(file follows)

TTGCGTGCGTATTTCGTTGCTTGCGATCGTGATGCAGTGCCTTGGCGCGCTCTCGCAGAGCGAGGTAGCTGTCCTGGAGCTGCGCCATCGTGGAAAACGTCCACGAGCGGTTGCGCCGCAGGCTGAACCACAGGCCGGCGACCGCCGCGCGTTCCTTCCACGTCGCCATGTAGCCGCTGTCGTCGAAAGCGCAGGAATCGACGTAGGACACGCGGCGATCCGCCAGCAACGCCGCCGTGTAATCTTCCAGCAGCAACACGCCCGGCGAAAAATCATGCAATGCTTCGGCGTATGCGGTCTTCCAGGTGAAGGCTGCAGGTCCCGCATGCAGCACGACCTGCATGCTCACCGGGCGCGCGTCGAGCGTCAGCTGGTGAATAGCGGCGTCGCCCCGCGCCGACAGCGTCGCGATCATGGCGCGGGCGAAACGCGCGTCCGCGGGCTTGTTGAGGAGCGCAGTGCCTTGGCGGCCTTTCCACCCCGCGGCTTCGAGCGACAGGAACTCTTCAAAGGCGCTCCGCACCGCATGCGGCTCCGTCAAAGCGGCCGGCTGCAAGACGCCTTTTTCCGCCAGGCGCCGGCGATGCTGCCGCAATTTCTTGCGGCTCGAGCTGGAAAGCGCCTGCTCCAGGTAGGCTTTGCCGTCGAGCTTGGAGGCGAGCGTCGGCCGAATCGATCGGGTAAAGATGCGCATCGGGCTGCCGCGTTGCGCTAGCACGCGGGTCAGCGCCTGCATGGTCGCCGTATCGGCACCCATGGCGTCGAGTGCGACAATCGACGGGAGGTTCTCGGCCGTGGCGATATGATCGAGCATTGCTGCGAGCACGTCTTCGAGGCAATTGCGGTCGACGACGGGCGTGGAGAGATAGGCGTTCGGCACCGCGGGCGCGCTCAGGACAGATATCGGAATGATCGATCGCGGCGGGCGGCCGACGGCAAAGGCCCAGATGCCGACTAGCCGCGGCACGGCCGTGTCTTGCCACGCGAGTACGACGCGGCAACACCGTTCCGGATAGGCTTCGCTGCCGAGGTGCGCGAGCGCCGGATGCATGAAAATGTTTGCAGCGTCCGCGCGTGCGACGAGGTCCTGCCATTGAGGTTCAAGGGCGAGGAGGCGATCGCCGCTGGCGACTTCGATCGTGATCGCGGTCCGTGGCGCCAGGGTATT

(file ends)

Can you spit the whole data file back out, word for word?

TTGCGTGCGTATTTCGTTGCTTGCGATCGTGATGCAGTGCCTTGGCGCGCTCTCGCAGAGCGAGGTAGCTGTCCTGGAGCTGCGCCATCGTGGAAAACGTCCACGAGCGGTTGCGCCGCAGGCTGAACCACAGGCCGGCGACCGCCGCGCGTTCCTTCCACGTCGCCATGTAGCCGCTGTCGTCGAAAGCGCAGGAATCGACGTAGGACACGCGGCGATCCGCCAGCAACGCCGCCGTGTAATCTTCCAGCAGCAACACGCCCGGCGAAAAATCATGCAATGCTTCGGCGTATGCGGTCTTCCAGGTGAAGGCTGCAGGTCCCGCATGCAGCACGACCTGCATGCTCACCGGGCGCGCGTCGAGCGTCAGCTGGTGAATAGCGGCGTCGCCCCGCGCCGACAGCGTCGCGATCATGGCGCGGGCGAAACGCGCGTCCGCGGGCTTGTTGAGGAGCGCAGTGCCTTGGCGGCCTTTCCACCCCGCGGCTTCGAGCGACAGGAACTCTTCAAAGGCGCTCCGCACCGCATGCGGCTCCGTCAAAGCGGCCGGCTGCAAGACGCCTTTTTCCGCCAGGCGCCGGCGATGCTGCCGCAATTTCTTGCGGCTCGAGCTGGAAAGCGCCTGCTCCAGGTAGGCTTTGCCGTCGAGCTTGGAGGCGAGCGTCGGCCGAATCGATCGGGTAAAGATGCGCATCGGGCTGCCGCGTTGCGCTAGCACGCGGGTCAGCGCCTGCATGGTCGCCGTATCGGCACCCATGGCGTCGAGTGCGACAATCGACGGGAGGTTCTCGGCCGTGGCGATATGATCGAGCATTGCTGCGAGCACGTCTTCGAGGCAATTGCGGTCGACGACGGGCGTGGAGAGATAGGCGTTCGGCACCGCGGGCGCGCTCAGGACAGATATCGGAATGATCGATCGCGGCGGGCGGCCGACGGCAAAGGCCCAGATGCCGACTAGCCGCGGCACGGCCGTGTCTTGCCACGCGAGTACGACGCGGCAACACCGTTCCGGATAGGCTTCGCTGCCGAGGTGCGCGAGCGCCGGATGCATGAAAATGTTTGCAGCGTCCGCGCGTGCGACGAGGTCCTGCCATTGAGGTTCAAGGGCGAGGAGGCGATCGCCGCTGGCGACTTCGATCGTGATCGCGGTCCGTGGCGCCAGGGTATT